Instructions for Participation and Credit
Learners must register to participate in and receive credit for this online educational activity. For information on applicability and acceptance of continuing education credit for this activity, please consult your professional licensing board.
This activity is designed to be completed within the time designated on the title page; physicians should claim only those credits that reflect the time actually spent in the activity. To successfully earn credit, participants must complete the activity online during the valid credit period that is noted on the title page. To receive AMA PRA Category 1 Credit™
or AAFP Prescribed Credit, you must receive a minimum score of 65% on the post-test. Upon successful completion of the post-test, the learner will receive a certificate of participation that can be used to claim CME credit. Steps to Earn CME/CE credit
Read the target audience, learning objectives, and author disclosures. Study the educational content online. Online, choose the best answer to each post-test question. To receive a certificate, you must receive a passing score as designated at the top of the test and complete the activity evaluation.
Your certificate will be emailed to the address you provided when registering. You may print the certificate, but you cannot alter it. Questions?
For questions regarding the content of this activity or for technical assistance, contact firstname.lastname@example.org
The CAFP has made all reasonable efforts to ensure that information contained herein is accurate in accordance with the latest available scientific knowledge at the time of accreditation of this continuing education program. Information regarding drugs (e.g., their administration, dosages, contraindications, adverse reactions, interactions, special warnings, and precautions) and drug delivery systems is subject to change, however, and the learner is advised to check the manufacturer's package insert for information concerning recommended dosage and potential problems or cautions prior to dispensing or administering the drug or using the drug delivery systems.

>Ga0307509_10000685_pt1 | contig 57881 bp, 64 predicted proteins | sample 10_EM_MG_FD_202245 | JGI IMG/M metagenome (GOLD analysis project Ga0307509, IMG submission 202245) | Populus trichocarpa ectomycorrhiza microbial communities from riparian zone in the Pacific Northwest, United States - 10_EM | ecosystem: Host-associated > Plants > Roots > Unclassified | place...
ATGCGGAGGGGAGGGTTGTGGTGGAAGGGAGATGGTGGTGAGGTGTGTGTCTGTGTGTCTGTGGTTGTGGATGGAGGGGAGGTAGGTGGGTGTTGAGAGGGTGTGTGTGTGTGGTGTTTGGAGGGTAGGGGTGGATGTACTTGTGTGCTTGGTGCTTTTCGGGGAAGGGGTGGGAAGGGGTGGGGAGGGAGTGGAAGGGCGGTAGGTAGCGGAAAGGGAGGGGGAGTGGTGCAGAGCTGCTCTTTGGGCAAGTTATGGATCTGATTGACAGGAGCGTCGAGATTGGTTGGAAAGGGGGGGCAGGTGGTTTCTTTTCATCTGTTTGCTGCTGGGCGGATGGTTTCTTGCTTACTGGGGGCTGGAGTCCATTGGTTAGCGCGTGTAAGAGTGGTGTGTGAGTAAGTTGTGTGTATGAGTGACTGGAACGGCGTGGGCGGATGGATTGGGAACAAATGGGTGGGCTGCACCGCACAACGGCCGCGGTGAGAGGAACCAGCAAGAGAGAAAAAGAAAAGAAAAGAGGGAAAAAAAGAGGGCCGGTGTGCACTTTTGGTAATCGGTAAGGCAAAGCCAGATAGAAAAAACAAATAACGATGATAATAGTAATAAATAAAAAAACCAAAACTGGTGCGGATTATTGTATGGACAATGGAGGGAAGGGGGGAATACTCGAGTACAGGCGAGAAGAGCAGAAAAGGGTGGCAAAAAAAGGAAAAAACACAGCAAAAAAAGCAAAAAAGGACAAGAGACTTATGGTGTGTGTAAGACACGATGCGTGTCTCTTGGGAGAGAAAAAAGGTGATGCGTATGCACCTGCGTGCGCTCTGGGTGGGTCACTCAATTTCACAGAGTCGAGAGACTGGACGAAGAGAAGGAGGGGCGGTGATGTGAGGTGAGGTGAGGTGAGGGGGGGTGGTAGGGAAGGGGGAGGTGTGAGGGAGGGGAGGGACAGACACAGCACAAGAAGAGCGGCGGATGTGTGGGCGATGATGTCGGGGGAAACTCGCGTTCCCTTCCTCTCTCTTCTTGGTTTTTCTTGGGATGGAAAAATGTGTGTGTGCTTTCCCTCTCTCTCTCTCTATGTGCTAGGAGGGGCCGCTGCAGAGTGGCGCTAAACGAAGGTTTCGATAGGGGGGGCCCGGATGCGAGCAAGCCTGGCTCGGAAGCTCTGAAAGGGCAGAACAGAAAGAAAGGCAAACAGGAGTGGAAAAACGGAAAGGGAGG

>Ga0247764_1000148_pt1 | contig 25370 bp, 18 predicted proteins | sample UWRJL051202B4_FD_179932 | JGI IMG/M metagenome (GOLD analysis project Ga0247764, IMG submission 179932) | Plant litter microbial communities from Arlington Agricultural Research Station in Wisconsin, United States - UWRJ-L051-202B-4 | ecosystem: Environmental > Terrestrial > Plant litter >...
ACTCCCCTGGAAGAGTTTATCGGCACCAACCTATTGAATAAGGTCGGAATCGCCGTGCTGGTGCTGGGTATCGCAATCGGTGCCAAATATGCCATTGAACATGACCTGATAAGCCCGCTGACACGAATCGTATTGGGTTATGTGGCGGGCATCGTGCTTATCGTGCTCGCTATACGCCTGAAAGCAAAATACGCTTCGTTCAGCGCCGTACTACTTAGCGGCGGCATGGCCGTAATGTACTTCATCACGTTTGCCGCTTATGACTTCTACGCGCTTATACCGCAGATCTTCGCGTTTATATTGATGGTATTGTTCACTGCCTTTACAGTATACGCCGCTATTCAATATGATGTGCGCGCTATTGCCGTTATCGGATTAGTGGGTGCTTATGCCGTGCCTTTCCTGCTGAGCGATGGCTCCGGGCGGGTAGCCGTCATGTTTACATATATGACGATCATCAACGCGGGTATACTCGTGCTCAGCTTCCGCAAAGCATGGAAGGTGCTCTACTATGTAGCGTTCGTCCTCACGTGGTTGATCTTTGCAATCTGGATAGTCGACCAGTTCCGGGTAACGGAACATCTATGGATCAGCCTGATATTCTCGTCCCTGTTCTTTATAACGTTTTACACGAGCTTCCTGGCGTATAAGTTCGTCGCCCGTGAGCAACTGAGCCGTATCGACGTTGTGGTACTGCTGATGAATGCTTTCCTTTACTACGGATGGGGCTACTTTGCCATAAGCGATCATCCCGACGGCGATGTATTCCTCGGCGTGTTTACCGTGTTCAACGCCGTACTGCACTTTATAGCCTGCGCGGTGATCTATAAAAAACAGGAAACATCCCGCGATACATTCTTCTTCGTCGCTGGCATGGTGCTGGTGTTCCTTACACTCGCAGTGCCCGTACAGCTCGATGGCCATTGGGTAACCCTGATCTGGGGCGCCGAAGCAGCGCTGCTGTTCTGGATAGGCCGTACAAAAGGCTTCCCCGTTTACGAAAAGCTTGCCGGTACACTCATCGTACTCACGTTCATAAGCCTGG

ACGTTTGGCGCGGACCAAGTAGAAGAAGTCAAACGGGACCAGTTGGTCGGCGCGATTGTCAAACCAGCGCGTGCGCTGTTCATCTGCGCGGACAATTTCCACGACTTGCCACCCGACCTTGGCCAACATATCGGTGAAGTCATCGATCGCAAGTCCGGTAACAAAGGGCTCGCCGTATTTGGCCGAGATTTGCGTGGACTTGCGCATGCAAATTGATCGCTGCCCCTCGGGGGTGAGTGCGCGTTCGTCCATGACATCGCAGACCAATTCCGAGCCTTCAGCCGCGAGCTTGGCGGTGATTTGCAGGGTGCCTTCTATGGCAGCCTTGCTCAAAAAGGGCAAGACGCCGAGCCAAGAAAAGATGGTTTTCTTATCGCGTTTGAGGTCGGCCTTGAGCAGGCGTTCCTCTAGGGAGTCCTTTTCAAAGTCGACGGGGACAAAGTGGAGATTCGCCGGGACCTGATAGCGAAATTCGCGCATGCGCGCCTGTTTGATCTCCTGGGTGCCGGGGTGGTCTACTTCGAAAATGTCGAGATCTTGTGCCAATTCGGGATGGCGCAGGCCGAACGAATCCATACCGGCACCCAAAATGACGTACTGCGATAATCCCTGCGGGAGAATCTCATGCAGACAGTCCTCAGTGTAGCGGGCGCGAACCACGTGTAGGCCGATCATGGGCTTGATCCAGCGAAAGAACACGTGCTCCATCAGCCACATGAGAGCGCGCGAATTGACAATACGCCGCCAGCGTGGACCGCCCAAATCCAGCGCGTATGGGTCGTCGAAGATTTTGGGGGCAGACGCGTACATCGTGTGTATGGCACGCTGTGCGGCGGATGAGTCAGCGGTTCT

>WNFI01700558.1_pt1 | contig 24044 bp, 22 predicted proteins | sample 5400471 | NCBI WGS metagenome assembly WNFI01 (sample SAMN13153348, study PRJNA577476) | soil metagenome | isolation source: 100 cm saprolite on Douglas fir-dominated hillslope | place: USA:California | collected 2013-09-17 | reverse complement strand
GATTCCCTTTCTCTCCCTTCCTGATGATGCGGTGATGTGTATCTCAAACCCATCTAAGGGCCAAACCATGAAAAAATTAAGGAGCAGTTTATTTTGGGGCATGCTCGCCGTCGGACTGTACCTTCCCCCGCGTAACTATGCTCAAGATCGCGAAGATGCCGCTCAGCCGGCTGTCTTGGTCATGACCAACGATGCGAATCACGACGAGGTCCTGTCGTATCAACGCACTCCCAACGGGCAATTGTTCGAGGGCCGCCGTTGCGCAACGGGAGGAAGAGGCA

Approval of credit for this continuing education program does not imply endorsement by CAFP of any product or manufacturer identified.
Any medications or treatment methods suggested in this CME activity should not be used by the practitioner without evaluation of their patient's condition(s) and possible contraindication(s) or danger(s) of use of any specific medication. Unlabeled Use Disclosure
This activity will not include discussions of products or devices that are not currently approved for use by the Food and Drug Administration (FDA), and the curriculum clearly indicates this fact.
This activity is supported by an unrestricted grant from Merck.
We all know that Diabetes is a national epidemic with an increasing prevalence in the United States. The majority of individuals with diabetes in the U.S. receive care for the condition from primary care physicians (PCPs). Glycemic control for patients with type 2 diabetes is suboptimal. Significant gaps exist in diabetes-related knowledge and decision making among practicing physicians. It is imperative that physicians be familiar with the currently recommended guidelines and standards of care regarding the prevention, diagnosis and treatment of T2DM in order to appropriately manage patients with the disease and reduce the public health impact of diabetes and its complications on society. Keeping up with new guidelines and recommendations, much less the pharmacological options that now include 15+ classes of antihyperglycemic agents, is challenging to busy primary care physicians.
In addition, guidelines continue to place the patient's condition, desires, abilities, and tolerances at the center of the decision-making process. As patients become more engaged in their care, they also need to know that their providers are following the latest evidence based guidelines and practices for improving care. Providers should articulate current science and provide patients with these resources in a culturally competent manner. The widespread availability of information (and misinformation) to patients via the internet speaks to the need for clinicians to have these important conversations.
There is no charge for this activity.
CAFP policy and California state law requires that each learning activity have elements of cultural and linguistic proficiency included in the content. This activity includes these elements.